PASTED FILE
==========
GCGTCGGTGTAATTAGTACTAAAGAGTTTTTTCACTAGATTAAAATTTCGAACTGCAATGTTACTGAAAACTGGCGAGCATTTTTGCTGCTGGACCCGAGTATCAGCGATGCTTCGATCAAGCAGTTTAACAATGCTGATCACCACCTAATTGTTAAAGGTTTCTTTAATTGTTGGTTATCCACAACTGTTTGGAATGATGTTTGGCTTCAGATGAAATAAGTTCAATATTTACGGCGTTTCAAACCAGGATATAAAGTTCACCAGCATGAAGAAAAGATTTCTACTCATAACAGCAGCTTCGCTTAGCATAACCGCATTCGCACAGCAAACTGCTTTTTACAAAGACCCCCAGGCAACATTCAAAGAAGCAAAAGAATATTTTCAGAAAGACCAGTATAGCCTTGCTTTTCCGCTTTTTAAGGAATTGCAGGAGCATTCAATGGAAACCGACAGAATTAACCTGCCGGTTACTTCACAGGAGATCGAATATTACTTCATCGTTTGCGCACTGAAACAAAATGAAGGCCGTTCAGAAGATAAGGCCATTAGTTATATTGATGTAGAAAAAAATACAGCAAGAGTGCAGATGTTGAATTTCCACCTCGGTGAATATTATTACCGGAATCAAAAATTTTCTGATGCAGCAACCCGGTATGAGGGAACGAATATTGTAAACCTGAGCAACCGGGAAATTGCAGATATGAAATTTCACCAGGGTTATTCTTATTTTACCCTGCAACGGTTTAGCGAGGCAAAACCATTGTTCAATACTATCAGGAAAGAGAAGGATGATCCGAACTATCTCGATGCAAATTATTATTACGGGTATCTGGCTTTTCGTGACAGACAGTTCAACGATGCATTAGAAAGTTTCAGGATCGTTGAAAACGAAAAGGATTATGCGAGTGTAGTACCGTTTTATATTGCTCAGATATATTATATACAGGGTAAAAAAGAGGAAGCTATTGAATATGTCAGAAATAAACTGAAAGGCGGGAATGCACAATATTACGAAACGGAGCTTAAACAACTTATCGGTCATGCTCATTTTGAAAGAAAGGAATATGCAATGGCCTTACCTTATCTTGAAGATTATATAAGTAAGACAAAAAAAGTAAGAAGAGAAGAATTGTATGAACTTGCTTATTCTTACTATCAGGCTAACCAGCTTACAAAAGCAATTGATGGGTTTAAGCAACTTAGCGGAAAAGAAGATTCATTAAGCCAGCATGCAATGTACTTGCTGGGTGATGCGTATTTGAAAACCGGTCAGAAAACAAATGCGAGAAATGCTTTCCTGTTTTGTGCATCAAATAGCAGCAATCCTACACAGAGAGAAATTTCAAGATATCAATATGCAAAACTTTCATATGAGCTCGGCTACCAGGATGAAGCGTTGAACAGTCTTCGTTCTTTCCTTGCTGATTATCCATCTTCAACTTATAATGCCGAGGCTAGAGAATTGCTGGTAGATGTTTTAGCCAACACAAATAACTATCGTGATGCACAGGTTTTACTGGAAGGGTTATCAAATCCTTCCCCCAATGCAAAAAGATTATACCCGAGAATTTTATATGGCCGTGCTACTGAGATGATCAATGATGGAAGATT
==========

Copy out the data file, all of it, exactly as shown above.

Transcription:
GCGTCGGTGTAATTAGTACTAAAGAGTTTTTTCACTAGATTAAAATTTCGAACTGCAATGTTACTGAAAACTGGCGAGCATTTTTGCTGCTGGACCCGAGTATCAGCGATGCTTCGATCAAGCAGTTTAACAATGCTGATCACCACCTAATTGTTAAAGGTTTCTTTAATTGTTGGTTATCCACAACTGTTTGGAATGATGTTTGGCTTCAGATGAAATAAGTTCAATATTTACGGCGTTTCAAACCAGGATATAAAGTTCACCAGCATGAAGAAAAGATTTCTACTCATAACAGCAGCTTCGCTTAGCATAACCGCATTCGCACAGCAAACTGCTTTTTACAAAGACCCCCAGGCAACATTCAAAGAAGCAAAAGAATATTTTCAGAAAGACCAGTATAGCCTTGCTTTTCCGCTTTTTAAGGAATTGCAGGAGCATTCAATGGAAACCGACAGAATTAACCTGCCGGTTACTTCACAGGAGATCGAATATTACTTCATCGTTTGCGCACTGAAACAAAATGAAGGCCGTTCAGAAGATAAGGCCATTAGTTATATTGATGTAGAAAAAAATACAGCAAGAGTGCAGATGTTGAATTTCCACCTCGGTGAATATTATTACCGGAATCAAAAATTTTCTGATGCAGCAACCCGGTATGAGGGAACGAATATTGTAAACCTGAGCAACCGGGAAATTGCAGATATGAAATTTCACCAGGGTTATTCTTATTTTACCCTGCAACGGTTTAGCGAGGCAAAACCATTGTTCAATACTATCAGGAAAGAGAAGGATGATCCGAACTATCTCGATGCAAATTATTATTACGGGTATCTGGCTTTTCGTGACAGACAGTTCAACGATGCATTAGAAAGTTTCAGGATCGTTGAAAACGAAAAGGATTATGCGAGTGTAGTACCGTTTTATATTGCTCAGATATATTATATACAGGGTAAAAAAGAGGAAGCTATTGAATATGTCAGAAATAAACTGAAAGGCGGGAATGCACAATATTACGAAACGGAGCTTAAACAACTTATCGGTCATGCTCATTTTGAAAGAAAGGAATATGCAATGGCCTTACCTTATCTTGAAGATTATATAAGTAAGACAAAAAAAGTAAGAAGAGAAGAATTGTATGAACTTGCTTATTCTTACTATCAGGCTAACCAGCTTACAAAAGCAATTGATGGGTTTAAGCAACTTAGCGGAAAAGAAGATTCATTAAGCCAGCATGCAATGTACTTGCTGGGTGATGCGTATTTGAAAACCGGTCAGAAAACAAATGCGAGAAATGCTTTCCTGTTTTGTGCATCAAATAGCAGCAATCCTACACAGAGAGAAATTTCAAGATATCAATATGCAAAACTTTCATATGAGCTCGGCTACCAGGATGAAGCGTTGAACAGTCTTCGTTCTTTCCTTGCTGATTATCCATCTTCAACTTATAATGCCGAGGCTAGAGAATTGCTGGTAGATGTTTTAGCCAACACAAATAACTATCGTGATGCACAGGTTTTACTGGAAGGGTTATCAAATCCTTCCCCCAATGCAAAAAGATTATACCCGAGAATTTTATATGGCCGTGCTACTGAGATGATCAATGATGGAAGATT